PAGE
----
When you’re constantly going at 100 mph, you will make mistakes and lose focus along the way. Every year, your priorities will continue to shift, and all of a sudden you don’t have the same time, energy, or focus you once had. But that’s okay. You have to learn to let the little things go, pick a few things to really focus on, and always make sure you have good harmony in your life to give yourself the breaks you deserve.

How an Interior Designer Draws Strength From Her Grandfather’s Former Church

Ronda Jackson

Magazine Contributor

I remember Sunday mornings, growing up on the west side of Chicago: the streets quiet, the air still, my grandfather’s pocket change jingling while he opened the doors to his church. Reverend Johnnie Jackson was a Baptist preacher — rousing, animated and moved by the spirit. Whatever your troubles were, Reverend Jackson preached, if you remained steadfast and trusted God, everything would be taken care of. I am very proud of the stability and hope that he and my grandmother offered the community.

After moving away to Los Angeles in the mid-’90s, I enrolled in college and studied to become a pediatrician. I worked my way through school designing window displays for a home-goods store. One day a woman came in and told me that I was in the wrong business, that I needed to consider becoming an interior designer. Hesitant to abandon my dream of becoming a doctor, I took an introductory design class as an elective. I was hooked. It was a wonderful balance of science, art and ingenuity, and it spoke to my passion for helping people. I learned everything I could about the business, and in 1997, with help from a $100 Christmas gift, I opened my own firm, Decor Interior Design.

A decade later, in 2007, a year after my grandfather passed away, I was home visiting my parents. My father, my uncle and I went over to his church. It had fallen into disrepair. When I say “fallen,” I mean it literally. The floor had caved in, so whatever had been in the church was now in the basement.

As I scanned the room, I noticed a wooden acorn sticking out of a pile of wreckage. I couldn’t make out what it was. My uncle climbed down to investigate. It was my grandfather’s pulpit chair; a pair of them. We hoisted them up and out of the hole in the floor. They were mangled, barely standing. But they inspired an idea.

At the time, I had been selected as a featured designer for the Beverly Hills Greystone Mansion showcase house. This was a big deal, an opportunity to demonstrate my talent to a wider audience. I believed the chairs could be a meaningful addition to my design. I packed and shipped those bad boys to California as fast as I could to have them restored, and I used them. They added such grace to the showcase, and I was proud to display a piece of my family’s legacy for the whole world to see.

Today the chairs have a special place in my home, where I can share memories of my grandfather, my grandmother and my father with my sons. Our family culture has always been about helping people, pushing through obstacles, having confidence and resiliency. My personal and professional lives have been a testament of that. Decor Interior Design is in its second decade and going strong. When times get tough, sitting in those chairs centers me. I hear my grandfather’s encouragement to be a Proverbs woman. He’d say, “Everything that you put forth with hard work and faith in God will be blessed.”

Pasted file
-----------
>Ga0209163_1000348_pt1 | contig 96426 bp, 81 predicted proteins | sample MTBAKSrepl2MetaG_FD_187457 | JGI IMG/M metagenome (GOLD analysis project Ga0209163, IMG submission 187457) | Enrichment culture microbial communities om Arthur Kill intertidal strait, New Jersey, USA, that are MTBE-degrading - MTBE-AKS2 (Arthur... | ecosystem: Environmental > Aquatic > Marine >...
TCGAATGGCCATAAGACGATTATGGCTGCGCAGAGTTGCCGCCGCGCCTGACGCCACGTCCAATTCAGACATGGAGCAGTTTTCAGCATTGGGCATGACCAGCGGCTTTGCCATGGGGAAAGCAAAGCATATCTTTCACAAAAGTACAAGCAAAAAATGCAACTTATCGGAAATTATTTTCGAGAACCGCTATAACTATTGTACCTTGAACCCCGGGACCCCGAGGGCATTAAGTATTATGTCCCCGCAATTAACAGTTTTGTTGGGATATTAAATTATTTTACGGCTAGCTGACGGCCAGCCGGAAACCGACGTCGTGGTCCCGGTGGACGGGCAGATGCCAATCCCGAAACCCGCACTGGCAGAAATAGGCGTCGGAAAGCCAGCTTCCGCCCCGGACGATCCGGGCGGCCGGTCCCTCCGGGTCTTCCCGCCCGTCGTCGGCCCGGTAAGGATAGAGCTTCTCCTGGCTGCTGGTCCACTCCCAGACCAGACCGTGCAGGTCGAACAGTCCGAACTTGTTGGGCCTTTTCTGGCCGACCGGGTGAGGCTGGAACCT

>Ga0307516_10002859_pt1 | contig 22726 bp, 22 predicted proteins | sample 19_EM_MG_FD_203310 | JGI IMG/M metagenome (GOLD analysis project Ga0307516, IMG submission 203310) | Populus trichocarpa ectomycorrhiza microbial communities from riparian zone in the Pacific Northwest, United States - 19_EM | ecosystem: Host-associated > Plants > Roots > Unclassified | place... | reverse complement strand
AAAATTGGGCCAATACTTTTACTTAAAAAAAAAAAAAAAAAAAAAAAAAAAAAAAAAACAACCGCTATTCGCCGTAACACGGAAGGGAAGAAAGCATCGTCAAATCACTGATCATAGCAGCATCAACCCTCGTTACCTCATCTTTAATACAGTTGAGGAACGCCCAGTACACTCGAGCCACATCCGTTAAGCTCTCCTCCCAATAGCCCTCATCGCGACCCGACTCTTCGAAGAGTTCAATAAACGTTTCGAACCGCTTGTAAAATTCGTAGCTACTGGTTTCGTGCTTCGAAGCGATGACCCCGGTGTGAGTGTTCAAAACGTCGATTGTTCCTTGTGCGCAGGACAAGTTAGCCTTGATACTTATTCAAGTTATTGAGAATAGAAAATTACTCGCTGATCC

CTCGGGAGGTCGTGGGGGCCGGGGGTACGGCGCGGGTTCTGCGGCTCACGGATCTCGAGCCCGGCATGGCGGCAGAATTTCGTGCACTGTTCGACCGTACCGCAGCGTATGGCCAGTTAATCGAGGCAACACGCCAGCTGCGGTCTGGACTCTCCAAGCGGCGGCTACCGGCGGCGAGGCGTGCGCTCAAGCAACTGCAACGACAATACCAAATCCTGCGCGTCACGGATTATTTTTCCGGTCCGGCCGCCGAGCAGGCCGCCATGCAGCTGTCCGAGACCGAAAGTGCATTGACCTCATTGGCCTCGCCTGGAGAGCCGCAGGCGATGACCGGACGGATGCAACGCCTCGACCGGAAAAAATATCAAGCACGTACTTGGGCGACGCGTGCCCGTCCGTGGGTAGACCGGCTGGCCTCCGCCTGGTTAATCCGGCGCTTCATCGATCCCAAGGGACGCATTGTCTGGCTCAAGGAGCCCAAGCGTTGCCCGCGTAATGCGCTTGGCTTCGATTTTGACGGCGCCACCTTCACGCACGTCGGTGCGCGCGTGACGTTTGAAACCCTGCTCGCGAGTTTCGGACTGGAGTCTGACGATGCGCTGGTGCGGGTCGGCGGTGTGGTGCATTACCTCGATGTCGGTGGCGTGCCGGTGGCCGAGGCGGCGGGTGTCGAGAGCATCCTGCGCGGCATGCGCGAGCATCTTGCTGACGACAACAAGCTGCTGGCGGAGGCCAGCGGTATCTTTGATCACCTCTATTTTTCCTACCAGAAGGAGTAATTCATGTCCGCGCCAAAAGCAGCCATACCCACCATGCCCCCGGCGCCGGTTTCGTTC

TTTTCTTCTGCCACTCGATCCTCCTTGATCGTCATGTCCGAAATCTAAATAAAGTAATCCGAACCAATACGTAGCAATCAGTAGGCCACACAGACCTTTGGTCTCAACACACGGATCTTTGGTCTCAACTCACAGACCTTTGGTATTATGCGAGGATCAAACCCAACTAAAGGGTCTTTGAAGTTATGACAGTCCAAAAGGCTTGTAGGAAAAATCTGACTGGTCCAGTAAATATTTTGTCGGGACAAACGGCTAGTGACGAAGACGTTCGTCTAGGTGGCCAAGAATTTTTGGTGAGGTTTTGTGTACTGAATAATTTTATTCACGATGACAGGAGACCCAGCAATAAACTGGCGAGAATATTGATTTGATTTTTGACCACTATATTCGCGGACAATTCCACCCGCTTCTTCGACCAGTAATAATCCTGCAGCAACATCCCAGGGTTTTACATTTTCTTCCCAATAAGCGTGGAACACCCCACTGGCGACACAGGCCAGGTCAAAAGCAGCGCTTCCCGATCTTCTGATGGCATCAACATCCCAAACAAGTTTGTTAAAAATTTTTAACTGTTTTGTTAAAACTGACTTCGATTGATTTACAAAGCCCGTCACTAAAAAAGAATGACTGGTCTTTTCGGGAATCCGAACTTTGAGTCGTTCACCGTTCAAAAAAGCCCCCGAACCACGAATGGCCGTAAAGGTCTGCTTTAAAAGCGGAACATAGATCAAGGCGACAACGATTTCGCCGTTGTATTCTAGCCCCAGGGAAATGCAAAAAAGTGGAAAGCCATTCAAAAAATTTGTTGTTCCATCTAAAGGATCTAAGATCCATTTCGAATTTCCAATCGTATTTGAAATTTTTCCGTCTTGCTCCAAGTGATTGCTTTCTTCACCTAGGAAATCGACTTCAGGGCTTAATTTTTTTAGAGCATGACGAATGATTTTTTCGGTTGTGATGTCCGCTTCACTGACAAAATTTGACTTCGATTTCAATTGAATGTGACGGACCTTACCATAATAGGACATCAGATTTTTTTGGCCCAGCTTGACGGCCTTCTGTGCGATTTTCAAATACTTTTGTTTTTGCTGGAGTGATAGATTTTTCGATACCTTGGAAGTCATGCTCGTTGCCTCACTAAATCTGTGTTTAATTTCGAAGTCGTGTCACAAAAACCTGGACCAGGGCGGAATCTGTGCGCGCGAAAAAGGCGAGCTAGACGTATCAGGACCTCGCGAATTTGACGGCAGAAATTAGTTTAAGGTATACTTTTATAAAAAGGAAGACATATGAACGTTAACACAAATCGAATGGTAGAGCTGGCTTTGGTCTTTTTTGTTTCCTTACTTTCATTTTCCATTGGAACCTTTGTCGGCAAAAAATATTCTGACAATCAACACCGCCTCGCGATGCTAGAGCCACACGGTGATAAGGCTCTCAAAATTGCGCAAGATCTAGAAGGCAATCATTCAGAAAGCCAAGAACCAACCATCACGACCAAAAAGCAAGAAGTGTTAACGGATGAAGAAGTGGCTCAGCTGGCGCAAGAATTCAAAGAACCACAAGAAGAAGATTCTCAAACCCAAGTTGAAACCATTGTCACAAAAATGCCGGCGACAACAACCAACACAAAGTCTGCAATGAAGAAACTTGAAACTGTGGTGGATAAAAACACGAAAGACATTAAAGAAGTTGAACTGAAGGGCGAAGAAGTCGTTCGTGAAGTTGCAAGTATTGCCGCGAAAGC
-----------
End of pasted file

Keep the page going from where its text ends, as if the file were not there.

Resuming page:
Amen, Reverend Jackson, amen.

Ronda Jackson Creates Commercial Designs That Increase Workplace Happiness

A native of Chicago, Illinois, Ronda Jackson is a third-generation entrepreneur, a mother, a licensed contractor, a certified interior designer, and no stranger to hard work. Ronda Jackson, IIDA, CID is the founder and Chief Workplace Stylist of Décor Interior Design, an award-winning commercial interior design firm. Despite the challenges of raising a family and growing a business, Ronda models the successful balance of both.


What motivated and inspired you to start your own business?

I come from generations of women who embrace their individuality and push past barriers. The idea of owning my future and designing a life that allows me to pursue my passions seemed like the next best move.

I seized the opportunity to investing everything I have in myself. I left my 9-to-5 to launch my business. It has been an amazing journey.

Tell us about your business.

For the past two decades, Décor has dynamically evolved into a commercial design firm specializing in workplace happiness. We deliver comprehensive design solutions that increase talent retention, optimize space utilization, and maximize productivity.

List awards/certifications/accomplishments.

I have been honored with the U.S. Chamber of Commerce Blue Ribbon Small Businesses Award, U.S. Small Businesses Administration’s Minority Small Business Champion, Black Business Association’s Outstanding Entrepreneur Award, and National Association of Minority Contractor’s Contractor of the Year.

I also made Los Angeles Business Journal’s Top Minority Firms and Women Making a Difference Lists and earned a spot on the Inc. 5000’s list of the fastest-growing private companies in America, and Inner City 100’s fastest growing businesses.


  • 2018 Enterprising Women of the Year Award
  • 2018 Women’s Business Enterprise Star
  • 2017 Supplier of the Year
  • 2016 Minority Contractor of the Year
  • 2016 Inner City 100
  • 2015 Inc. 5000
  • 2015 Top Minority Firms
  • 2015 Blue Ribbon Small Business Award


  • NCIDQ Certified 022450
  • Licensed Contractor CA C-33, C-61/D-34
  • CCIDC Qualified


Where is your business based?

Décor is based in Los Angeles, CA with a design innovation lab in Canoga Park, CA.